Last night, The Marcus Center’s Live at Peck Pavilion outdoor music series had their final scheduled performance with New York’s Red Baraat (http://redbaraat.com). This was the band’s third time playing in Milwaukee as they played for one of the larger audiences of the outdoor concert series from 7:30-9 p.m.
In a recent interview, Red Baraat’s trombone player Ernest Stuart described the band’s musical chemistry saying,
It all comes together very naturally. It’s not forced and I know for sure that it was no one’s intention to create that particular sound…. We all brought these different influences and we began writing for the band and putting in our own ideas and our own little nuances that are formed from where we came from musically and you get this sound that’s very American and very, very Brooklyn.
The eight-piece band definitely delivered the Brooklyn sound as they brought constant high-energy dance music representing a range of cultures and genres. While the majority of the concert was fast-paced beats, the group played with rhythm and tempo in a way that built the energy to an epic conclusion. Their 90-minute performance of high-energy dance beats is difficult to describe other than an on-stage party. The North Indian bhangra rhythms are mixed with elements of jazz, go-go, brass funk, and hip-hop, creating a combination of sounds and rhythms.
Red Baraat consists of MC/Dhol player Sunny Jain, percussionist Rohin Khemani, drummer Tomas Fujiwara, soprano saxophone player Mike Bomwell, vocals/trumpet player Sonny Singh, vocals/bass trumpet player MiWi La Lupa, trombone player Ernest Stuart, and rap/sousaphone player John Altieri. Yet no one band member sticks out as the frontman. Originator Sunny Jain is center stage and did slightly more communicating and vocal solos than the other members, but if they had been staged differently, one wouldn’t know who started the band, because they perform as such a unit. The band has a remarkable ability to take eight different instruments played by such a versatile group of musicians, and blend the sounds and personalities in a way that works so naturally.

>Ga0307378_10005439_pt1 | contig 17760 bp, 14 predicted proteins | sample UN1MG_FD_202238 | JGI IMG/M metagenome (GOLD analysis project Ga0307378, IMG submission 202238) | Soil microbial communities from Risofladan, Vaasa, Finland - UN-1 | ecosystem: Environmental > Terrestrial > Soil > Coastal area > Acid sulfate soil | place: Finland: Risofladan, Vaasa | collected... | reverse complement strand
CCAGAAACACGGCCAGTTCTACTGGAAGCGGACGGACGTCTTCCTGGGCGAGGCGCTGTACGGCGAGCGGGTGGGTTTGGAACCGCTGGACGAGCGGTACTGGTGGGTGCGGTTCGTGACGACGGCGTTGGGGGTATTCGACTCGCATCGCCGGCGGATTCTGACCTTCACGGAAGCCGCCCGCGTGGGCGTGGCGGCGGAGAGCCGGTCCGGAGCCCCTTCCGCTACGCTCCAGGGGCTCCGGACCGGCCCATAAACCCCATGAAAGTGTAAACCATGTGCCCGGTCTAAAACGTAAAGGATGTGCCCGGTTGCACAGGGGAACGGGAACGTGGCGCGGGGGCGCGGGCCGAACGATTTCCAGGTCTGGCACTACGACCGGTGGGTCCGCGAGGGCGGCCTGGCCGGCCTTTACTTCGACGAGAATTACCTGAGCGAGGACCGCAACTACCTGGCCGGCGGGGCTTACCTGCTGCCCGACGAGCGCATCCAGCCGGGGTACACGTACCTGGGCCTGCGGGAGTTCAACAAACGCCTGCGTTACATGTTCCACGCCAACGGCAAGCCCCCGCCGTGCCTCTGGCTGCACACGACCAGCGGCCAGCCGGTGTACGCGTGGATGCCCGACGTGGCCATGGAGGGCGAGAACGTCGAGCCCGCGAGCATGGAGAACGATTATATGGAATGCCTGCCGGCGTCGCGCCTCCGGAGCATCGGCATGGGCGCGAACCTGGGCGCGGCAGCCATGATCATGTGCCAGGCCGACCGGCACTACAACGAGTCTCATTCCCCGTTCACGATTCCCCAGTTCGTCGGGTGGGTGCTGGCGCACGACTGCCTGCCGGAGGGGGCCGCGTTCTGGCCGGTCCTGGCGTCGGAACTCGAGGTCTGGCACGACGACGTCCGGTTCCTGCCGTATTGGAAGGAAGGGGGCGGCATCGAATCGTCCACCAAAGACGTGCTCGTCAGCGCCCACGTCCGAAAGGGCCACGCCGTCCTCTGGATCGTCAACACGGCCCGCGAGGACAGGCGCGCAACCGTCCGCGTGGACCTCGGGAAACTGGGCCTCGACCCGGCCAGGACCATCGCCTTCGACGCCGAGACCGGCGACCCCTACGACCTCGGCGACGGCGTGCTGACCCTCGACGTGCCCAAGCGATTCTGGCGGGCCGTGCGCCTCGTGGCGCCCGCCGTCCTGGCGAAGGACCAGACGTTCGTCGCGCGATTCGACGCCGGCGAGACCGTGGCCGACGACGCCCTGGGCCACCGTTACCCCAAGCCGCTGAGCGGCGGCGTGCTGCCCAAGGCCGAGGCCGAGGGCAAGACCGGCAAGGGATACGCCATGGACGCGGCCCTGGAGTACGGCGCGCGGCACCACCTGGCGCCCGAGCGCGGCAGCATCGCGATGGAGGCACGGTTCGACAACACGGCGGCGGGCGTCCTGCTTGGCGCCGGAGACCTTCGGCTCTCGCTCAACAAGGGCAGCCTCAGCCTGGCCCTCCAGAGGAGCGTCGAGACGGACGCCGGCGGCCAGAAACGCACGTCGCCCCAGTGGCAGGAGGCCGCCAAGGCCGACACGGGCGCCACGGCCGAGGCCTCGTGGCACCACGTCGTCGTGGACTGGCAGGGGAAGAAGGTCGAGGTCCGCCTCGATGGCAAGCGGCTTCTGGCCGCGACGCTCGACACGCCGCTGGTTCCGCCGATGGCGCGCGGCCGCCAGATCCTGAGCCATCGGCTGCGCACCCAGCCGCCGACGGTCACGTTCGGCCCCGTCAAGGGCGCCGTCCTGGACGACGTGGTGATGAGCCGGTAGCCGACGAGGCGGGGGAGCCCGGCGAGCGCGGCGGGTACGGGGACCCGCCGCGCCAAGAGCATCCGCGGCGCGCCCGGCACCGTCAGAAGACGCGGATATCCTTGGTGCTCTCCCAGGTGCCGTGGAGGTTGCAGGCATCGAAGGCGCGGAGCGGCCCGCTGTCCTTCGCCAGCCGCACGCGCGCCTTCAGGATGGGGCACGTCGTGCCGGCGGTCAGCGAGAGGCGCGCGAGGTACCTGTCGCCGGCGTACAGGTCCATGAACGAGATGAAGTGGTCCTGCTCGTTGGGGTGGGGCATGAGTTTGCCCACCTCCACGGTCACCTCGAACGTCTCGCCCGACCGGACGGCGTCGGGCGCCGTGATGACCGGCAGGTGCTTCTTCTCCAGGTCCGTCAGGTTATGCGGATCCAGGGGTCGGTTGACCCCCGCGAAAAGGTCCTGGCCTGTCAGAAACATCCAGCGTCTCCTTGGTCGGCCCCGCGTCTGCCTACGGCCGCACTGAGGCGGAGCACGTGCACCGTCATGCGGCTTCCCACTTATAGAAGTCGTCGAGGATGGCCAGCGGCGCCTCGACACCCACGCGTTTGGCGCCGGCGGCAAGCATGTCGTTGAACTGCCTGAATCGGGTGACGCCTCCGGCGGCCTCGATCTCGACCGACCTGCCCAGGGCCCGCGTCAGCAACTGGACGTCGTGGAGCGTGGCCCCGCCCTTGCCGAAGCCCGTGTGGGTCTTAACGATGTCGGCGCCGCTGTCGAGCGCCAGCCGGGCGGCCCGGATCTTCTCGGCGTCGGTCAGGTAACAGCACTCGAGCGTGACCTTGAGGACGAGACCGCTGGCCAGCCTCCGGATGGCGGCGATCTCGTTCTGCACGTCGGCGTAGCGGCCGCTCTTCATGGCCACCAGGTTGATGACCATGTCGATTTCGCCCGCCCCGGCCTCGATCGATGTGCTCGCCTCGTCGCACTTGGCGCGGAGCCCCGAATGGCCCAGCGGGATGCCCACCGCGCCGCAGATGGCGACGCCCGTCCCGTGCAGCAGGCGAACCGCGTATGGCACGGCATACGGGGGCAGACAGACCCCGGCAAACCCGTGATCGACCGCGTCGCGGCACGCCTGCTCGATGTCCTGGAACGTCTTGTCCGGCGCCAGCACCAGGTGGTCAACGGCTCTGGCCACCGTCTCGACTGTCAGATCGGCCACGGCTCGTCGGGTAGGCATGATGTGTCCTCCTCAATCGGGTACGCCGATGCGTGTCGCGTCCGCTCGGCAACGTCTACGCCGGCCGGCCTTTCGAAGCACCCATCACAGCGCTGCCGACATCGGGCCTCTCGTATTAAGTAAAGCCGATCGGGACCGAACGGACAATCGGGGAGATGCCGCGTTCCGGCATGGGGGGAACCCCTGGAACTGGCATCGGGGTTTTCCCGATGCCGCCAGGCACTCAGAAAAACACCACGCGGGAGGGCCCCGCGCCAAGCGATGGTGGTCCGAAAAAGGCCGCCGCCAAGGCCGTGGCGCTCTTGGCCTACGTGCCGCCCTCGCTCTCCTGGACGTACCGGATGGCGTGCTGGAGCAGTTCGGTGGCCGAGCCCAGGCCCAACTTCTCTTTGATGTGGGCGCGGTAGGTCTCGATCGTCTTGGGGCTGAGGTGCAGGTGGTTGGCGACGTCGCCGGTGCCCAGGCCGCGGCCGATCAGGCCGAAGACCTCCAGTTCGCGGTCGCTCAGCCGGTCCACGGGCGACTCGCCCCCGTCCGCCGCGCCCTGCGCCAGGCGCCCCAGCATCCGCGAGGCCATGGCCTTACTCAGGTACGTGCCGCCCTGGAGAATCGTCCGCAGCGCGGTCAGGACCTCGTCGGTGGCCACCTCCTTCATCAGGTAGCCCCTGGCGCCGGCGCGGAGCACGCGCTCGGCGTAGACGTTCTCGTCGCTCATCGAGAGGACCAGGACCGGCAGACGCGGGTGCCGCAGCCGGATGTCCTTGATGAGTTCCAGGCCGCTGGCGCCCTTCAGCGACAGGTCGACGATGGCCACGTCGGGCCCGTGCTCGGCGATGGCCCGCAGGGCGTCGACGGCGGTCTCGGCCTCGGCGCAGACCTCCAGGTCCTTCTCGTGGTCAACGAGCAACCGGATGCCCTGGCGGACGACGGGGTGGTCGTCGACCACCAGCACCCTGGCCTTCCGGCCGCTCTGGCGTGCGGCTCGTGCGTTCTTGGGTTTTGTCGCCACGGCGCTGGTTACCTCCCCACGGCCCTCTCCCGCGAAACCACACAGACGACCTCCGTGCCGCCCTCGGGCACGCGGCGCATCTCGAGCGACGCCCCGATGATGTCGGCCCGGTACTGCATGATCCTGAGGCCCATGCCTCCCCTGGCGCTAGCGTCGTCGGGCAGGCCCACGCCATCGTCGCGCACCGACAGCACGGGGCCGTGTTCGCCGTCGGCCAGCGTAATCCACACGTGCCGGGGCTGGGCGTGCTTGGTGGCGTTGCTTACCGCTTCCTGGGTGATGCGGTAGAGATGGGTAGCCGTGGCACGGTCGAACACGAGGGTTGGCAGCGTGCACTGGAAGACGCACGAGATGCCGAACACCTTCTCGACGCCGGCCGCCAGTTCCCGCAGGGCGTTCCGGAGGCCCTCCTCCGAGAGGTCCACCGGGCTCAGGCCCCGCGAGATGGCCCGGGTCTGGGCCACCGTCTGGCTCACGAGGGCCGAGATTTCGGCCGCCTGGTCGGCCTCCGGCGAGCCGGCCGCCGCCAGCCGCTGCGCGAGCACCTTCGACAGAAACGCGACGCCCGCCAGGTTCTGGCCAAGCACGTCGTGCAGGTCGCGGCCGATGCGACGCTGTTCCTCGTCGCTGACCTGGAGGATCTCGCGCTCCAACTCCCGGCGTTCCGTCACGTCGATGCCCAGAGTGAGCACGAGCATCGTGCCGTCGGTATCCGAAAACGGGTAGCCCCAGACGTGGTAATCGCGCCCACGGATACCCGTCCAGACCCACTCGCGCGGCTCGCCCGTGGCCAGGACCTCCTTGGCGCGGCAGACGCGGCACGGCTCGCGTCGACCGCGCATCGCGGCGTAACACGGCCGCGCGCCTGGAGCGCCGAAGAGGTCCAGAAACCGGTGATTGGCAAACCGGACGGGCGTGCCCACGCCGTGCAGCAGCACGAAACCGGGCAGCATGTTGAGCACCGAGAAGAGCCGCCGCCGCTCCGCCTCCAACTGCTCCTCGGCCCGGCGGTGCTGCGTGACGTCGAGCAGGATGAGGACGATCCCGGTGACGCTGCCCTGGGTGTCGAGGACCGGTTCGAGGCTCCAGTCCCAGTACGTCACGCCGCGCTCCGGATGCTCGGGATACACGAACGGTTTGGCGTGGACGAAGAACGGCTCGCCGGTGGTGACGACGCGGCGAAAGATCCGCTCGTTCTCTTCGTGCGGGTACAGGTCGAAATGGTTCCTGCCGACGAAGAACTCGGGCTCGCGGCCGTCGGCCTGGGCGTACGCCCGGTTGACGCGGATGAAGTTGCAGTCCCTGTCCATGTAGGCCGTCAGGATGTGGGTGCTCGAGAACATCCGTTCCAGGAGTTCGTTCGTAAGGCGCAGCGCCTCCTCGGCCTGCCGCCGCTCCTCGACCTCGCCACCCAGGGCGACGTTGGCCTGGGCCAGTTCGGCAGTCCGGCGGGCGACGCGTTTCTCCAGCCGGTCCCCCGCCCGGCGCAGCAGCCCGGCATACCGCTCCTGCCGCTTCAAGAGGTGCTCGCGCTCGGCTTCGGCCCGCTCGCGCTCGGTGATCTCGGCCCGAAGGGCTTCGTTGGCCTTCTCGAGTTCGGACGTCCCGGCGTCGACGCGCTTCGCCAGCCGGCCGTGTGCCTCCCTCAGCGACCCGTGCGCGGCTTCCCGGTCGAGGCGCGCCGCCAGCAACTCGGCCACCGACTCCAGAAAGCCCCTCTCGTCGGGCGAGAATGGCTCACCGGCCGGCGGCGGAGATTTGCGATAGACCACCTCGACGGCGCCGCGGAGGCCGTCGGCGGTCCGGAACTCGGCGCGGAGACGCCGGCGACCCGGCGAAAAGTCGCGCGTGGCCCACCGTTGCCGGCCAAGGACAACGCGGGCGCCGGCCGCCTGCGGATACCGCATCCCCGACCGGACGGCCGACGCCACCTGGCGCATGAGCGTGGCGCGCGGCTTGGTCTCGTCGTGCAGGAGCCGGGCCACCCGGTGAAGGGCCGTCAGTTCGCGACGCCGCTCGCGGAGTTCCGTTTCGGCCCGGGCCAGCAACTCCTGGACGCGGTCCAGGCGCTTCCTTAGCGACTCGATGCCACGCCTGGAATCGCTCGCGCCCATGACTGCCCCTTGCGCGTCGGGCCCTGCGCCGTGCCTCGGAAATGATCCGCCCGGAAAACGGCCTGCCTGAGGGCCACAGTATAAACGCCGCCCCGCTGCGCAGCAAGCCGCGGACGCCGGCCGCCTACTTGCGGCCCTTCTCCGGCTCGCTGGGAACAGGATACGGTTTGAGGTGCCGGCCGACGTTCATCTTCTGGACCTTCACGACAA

When asked the kind of reaction he hopes audiences get from Red Baraat, Ernest stated,
I think the worst thing that can happen is if someone doesn’t have any reaction to it…impartial to the music. I would rather people really love it or hate it, but most people seem to really enjoy themselves. We hope people get a really good feeling that they can take to the next day and the day after that and the rest of the week!
Unfortunately, the Milwaukee audience didn’t outwardly express the kind of dance-ready enthusiasm Red Baraat hopes for. The band managed to get the audience on their feet, leading them in a dance towards the beginning of the concert, but patrons sat back down once the person in front of them did so. Whether this be a case of self-consciousness or mid-week exhaustion, the audience didn’t come close to matching the energy Red Baraat released. However, there were three strangers who found inspiration in the music and got up to dance together in front of the stage. Even though most of the Peck Pavilion patrons weren’t up to standing and dancing, no one could be kept from tapping their feet or bobbing their heads. Red Baraat definitely delivered the high-energy dance party they promised, but perhaps needed a more dance-ready atmosphere such as The Rave or Summerfest on a Friday night to get the audience moving.
There’s no division between the band and the audience. We all just want to have fun!
Drum ‘n’ Brass
Tunak Tunak Tun
For more information about Red Baraat and their upcoming tour dates, please visit http://redbaraat.com.